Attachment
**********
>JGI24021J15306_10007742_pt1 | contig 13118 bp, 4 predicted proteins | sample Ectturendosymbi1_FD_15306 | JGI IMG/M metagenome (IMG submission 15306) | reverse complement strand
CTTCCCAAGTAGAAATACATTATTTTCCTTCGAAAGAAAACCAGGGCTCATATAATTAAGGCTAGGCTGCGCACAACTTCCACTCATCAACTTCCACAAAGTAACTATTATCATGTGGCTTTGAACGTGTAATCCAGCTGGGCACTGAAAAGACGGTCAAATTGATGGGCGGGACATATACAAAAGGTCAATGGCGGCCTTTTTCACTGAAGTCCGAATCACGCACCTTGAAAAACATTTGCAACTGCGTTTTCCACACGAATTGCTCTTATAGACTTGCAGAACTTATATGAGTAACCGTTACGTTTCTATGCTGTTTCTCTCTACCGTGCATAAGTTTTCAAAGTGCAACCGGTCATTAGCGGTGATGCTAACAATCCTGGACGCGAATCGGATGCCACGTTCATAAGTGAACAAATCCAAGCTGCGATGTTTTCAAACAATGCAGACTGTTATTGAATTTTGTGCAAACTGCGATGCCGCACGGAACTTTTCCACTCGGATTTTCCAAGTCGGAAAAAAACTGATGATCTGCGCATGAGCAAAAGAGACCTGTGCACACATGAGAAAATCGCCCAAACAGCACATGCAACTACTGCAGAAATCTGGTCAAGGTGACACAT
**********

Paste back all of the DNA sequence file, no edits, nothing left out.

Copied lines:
>JGI24021J15306_10007742_pt1 | contig 13118 bp, 4 predicted proteins | sample Ectturendosymbi1_FD_15306 | JGI IMG/M metagenome (IMG submission 15306) | reverse complement strand
CTTCCCAAGTAGAAATACATTATTTTCCTTCGAAAGAAAACCAGGGCTCATATAATTAAGGCTAGGCTGCGCACAACTTCCACTCATCAACTTCCACAAAGTAACTATTATCATGTGGCTTTGAACGTGTAATCCAGCTGGGCACTGAAAAGACGGTCAAATTGATGGGCGGGACATATACAAAAGGTCAATGGCGGCCTTTTTCACTGAAGTCCGAATCACGCACCTTGAAAAACATTTGCAACTGCGTTTTCCACACGAATTGCTCTTATAGACTTGCAGAACTTATATGAGTAACCGTTACGTTTCTATGCTGTTTCTCTCTACCGTGCATAAGTTTTCAAAGTGCAACCGGTCATTAGCGGTGATGCTAACAATCCTGGACGCGAATCGGATGCCACGTTCATAAGTGAACAAATCCAAGCTGCGATGTTTTCAAACAATGCAGACTGTTATTGAATTTTGTGCAAACTGCGATGCCGCACGGAACTTTTCCACTCGGATTTTCCAAGTCGGAAAAAAACTGATGATCTGCGCATGAGCAAAAGAGACCTGTGCACACATGAGAAAATCGCCCAAACAGCACATGCAACTACTGCAGAAATCTGGTCAAGGTGACACAT